This Anzac Day, we are reminded of the need to remember those who served even after the guns fall silent, writes David Goodwin.
For Australians, Anzac Day is one of the most significant days of the year. It has become a time for Australians from all walks of life to pause to reflect on the cost of war, and acknowledge those who have served in our armed forces and paid that price for us.
The Salvation Army has a long history of trying to limit the damage of war. While never wavering in the call for peace, they have been there to try and deal with its absence. As well as helping non-combatants caught up in the conflict, they’ve also been there for those who are on the front lines. This isn’t the same as condoning war, it’s a recognition that there is nowhere out of the reach of God’s love, even a battlefield.
From ‘Fighting Mac’ McKenzie, the Salvo chaplain who stood alongside Anzac forces even as they faced machine gun fire, to the men and women who provided weary soldiers with a welcome cuppa and snack—often being already set up and waiting at the front lines for them—or care packages that contained welcome reminders of home, the Salvos have been there for Australians in times of war.
It is important to remember that it’s not simply enough to support those who serve during times of war, but to be there for them in times of peace as well. In Australia, the Returned and Services League of Australia (RSL) provides support to those serving, and those who have served, in our armed forces.
The Salvation Army has also been there in times of peace, its chaplains coming alongside men and women of the defence forces and providing spiritual and material support. It has also worked alongside the RSL to provide ongoing support for former defence personnel, and one such partnership spanned half a century and touched countless lives.
In the presence of the then territorial commander, Commissioner Hubert Scotney, the Red Shield Branch of the RSL first met on 27 August 1964. Sir William Hall, state president of the RSL in Victoria, presented the first branch president, Colonel John Hocking, with their charter—launching a ministry that would change lives for more than half a century.
The branch was initially born of the desire to provide a meeting place where Salvationist ex-service personnel could gather, sharing the bond of having been soldiers both of God and their countries. Members were drawn from every branch of the services, and from a number of wars and conflicts. There were also those who had served in the armed forces of allied nations, such as Great Britain.
Their experiences of the horrors of war represented the full range of the conflicts in which this nation has found itself. There were First World War veterans of the terrible fighting on the beaches of Gallipoli and in the trenches of France, and survivors of the Second World War, from ‘Rats of Tobruk’ to those who had walked the Kokoda Trail with guns in hand.
There were those who had served as chaplains or welfare officers, and those who drove ambulances, often risking as much as those on the front line. And, as time passed, those returning from later wars found a home there, too.
The branch ensured that those who did not return were not forgotten and, over the years, a number of memorials were dedicated to their memory. Among these was one created for the members of the Brunswick Salvation Army brass band, of whom 23 had enlisted together in World War Two, only to become prisoners of war and lose their lives almost to a man when their transport ship was sunk.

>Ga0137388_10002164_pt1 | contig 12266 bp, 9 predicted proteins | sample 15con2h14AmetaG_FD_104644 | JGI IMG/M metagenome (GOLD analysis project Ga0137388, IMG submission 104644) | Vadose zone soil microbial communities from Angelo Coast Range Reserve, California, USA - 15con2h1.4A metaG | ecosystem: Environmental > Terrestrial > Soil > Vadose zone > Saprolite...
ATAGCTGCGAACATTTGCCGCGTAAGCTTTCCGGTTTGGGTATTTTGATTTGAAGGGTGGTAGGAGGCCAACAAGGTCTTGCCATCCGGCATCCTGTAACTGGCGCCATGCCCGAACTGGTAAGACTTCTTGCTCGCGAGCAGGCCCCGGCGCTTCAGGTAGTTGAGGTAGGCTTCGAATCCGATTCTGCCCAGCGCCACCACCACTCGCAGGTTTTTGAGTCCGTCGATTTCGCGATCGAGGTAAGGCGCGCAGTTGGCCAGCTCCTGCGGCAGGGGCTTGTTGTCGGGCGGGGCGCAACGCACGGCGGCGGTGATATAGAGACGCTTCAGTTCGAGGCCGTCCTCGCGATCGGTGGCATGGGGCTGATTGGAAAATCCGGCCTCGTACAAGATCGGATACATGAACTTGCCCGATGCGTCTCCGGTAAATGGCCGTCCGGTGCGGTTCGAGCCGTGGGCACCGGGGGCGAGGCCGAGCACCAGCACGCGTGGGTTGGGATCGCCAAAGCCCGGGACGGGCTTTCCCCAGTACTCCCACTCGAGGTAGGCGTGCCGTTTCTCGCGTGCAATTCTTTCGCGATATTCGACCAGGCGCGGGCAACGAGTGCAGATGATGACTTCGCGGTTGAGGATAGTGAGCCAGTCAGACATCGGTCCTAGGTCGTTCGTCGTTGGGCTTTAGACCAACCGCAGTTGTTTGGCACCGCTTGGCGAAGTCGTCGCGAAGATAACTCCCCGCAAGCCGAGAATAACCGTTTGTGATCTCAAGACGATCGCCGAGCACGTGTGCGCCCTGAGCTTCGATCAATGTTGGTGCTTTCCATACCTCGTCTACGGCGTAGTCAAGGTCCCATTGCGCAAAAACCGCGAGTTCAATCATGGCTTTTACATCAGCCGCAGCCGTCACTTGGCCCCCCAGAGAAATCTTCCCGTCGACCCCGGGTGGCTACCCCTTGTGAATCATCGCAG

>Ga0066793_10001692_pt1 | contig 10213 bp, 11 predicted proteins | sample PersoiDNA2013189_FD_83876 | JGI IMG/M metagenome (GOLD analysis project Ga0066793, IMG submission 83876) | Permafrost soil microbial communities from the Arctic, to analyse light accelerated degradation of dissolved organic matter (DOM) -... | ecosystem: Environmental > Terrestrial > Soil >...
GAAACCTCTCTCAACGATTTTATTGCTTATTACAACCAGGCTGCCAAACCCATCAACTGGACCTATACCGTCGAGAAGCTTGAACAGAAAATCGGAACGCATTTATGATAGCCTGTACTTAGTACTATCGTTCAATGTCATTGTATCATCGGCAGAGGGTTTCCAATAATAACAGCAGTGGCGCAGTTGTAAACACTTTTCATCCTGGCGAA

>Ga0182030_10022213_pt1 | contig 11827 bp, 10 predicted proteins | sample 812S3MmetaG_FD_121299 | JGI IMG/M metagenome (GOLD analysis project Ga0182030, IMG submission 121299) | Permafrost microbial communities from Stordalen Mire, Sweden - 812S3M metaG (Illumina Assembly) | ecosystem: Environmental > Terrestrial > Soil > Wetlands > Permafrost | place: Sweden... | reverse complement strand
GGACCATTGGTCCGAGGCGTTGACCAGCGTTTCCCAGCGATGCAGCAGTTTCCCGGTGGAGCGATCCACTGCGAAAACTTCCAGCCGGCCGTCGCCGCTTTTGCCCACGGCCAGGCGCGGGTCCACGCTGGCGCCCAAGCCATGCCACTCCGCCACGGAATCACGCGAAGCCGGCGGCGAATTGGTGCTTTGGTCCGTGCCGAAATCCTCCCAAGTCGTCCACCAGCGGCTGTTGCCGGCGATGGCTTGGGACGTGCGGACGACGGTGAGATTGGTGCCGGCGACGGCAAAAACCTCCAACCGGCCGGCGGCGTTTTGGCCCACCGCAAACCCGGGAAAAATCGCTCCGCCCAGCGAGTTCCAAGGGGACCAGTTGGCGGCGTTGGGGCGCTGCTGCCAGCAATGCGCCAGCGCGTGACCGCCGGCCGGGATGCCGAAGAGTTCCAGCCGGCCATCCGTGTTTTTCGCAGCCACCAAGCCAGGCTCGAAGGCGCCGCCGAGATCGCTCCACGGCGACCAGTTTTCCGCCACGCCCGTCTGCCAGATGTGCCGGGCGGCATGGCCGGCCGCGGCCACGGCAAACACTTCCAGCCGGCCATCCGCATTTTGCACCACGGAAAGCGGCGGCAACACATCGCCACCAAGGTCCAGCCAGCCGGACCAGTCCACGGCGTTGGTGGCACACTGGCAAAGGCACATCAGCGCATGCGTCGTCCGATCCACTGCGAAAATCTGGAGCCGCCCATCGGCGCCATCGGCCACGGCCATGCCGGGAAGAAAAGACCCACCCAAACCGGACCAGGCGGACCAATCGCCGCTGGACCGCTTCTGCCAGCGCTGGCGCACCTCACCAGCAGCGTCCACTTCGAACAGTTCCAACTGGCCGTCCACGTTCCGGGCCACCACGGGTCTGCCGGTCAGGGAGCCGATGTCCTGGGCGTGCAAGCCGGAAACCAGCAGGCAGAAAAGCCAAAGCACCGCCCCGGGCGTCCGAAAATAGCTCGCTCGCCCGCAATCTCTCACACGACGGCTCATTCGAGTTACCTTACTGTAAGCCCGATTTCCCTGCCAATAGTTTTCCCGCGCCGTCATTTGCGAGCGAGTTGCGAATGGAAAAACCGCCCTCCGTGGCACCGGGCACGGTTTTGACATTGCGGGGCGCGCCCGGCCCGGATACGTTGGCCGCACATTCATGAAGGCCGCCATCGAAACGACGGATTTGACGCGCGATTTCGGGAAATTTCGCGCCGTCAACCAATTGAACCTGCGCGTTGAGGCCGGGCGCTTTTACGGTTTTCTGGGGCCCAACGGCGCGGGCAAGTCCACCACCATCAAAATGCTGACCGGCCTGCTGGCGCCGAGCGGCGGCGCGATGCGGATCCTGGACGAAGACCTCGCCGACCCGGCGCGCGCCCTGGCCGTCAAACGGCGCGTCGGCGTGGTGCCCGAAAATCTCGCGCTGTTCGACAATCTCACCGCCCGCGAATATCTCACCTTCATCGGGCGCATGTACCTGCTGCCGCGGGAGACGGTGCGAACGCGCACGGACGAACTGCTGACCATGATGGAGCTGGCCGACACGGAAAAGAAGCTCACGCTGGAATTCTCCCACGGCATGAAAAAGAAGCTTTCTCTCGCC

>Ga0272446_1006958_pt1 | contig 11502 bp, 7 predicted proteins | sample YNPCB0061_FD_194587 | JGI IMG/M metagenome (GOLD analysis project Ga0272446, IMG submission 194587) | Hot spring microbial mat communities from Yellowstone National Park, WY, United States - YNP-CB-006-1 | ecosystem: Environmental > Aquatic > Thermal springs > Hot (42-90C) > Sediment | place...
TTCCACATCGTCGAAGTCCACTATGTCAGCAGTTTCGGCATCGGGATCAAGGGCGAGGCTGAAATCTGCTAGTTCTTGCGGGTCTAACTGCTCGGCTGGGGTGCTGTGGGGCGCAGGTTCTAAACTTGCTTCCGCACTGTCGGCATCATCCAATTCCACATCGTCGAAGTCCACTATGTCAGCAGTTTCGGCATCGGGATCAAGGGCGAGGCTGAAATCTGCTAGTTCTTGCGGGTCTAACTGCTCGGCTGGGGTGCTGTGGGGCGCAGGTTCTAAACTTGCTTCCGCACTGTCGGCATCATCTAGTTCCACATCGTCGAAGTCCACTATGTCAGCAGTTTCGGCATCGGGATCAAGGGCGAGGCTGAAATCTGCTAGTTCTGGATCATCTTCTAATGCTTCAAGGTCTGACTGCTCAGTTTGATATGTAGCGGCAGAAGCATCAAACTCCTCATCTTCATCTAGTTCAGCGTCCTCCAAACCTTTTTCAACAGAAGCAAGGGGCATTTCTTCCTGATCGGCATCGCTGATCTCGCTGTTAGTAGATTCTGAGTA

But the branch was about more than remembering the past. It was a place of fellowship and enduring friendships, and provided a support network not only for those who had served but also for their families. Over the years, the branch arranged hospital visits to members, as well as a newsletter that kept them up to date with important events.
The work of the branch did not stop at its doors. Members were active in fundraising efforts to support the wider work of the RSL and contribute to the ongoing programs to assist returning service personnel to readjust to civilian life. The branch also raised money for a number of hospitals, therapy centres and nursing homes.
Like many branches across Australia, time’s onward march saw a dwindling in numbers. As members grew older, or moved on to a well-earned rest, the decision was eventually made to close the branch. Secretary Patricia Keech’s ongoing work over the final years of the branch had ensured that its history would be preserved and existing members would find a home at other branches.
At the final meeting in February 2018, RSL state secretary Brigadier Michael Annett CSC spoke on behalf of the RSL, and outlined some of the contributions the branch had made over the years. He noted that even at the end they continued their service to others, thanking them for the decision to roll over funds to the RSL’s welfare programs. In his words, the branch’s 54 years was an “honourable story with an honourable close”.
While the branch’s story has come to an end, its legacy lives on in the lives it has changed and the memories of friendship and support they found within its walls. They refused to let the horrors of war define them, but instead worked to repair its damage and share their faith in a better world.
As we pause to reflect on Anzac Day, we can be inspired to follow their example and ensure that our support of our service men and women goes beyond one or two days a year, and that, as we work towards a world without war, we continue to do the best we can for those who have felt its impact.